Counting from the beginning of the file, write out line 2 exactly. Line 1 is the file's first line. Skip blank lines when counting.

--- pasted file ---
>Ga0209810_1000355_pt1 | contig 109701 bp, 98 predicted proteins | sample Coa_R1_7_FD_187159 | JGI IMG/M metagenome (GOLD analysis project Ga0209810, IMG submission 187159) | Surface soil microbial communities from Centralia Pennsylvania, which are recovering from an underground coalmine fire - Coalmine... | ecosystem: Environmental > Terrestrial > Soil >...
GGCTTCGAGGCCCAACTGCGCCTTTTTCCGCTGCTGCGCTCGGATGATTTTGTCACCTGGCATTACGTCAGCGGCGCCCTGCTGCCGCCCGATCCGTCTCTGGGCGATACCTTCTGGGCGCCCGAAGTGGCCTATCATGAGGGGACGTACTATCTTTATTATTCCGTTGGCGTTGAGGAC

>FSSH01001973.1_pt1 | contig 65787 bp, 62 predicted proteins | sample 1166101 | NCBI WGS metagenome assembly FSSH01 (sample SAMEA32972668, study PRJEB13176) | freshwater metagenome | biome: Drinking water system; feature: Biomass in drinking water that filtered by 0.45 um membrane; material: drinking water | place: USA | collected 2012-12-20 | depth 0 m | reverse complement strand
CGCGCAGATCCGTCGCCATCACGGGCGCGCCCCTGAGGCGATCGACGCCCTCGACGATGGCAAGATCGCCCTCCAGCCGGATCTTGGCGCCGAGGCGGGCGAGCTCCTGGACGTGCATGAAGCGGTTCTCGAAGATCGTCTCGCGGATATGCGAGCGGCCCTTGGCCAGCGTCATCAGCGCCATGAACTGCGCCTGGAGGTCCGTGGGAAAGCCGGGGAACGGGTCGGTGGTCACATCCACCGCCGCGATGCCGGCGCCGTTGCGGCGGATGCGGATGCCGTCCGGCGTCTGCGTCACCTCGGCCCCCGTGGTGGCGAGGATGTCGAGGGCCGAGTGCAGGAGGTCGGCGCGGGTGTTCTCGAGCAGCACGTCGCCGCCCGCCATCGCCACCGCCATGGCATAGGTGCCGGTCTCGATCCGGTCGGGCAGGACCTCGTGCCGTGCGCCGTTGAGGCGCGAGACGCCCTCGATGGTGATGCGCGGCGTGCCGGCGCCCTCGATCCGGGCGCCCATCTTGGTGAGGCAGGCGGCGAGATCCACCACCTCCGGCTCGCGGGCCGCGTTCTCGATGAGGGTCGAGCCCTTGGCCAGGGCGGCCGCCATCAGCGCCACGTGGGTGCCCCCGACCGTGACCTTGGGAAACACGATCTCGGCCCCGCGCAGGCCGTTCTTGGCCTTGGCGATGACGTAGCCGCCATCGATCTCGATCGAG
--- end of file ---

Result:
GGCTTCGAGGCCCAACTGCGCCTTTTTCCGCTGCTGCGCTCGGATGATTTTGTCACCTGGCATTACGTCAGCGGCGCCCTGCTGCCGCCCGATCCGTCTCTGGGCGATACCTTCTGGGCGCCCGAAGTGGCCTATCATGAGGGGACGTACTATCTTTATTATTCCGTTGGCGTTGAGGAC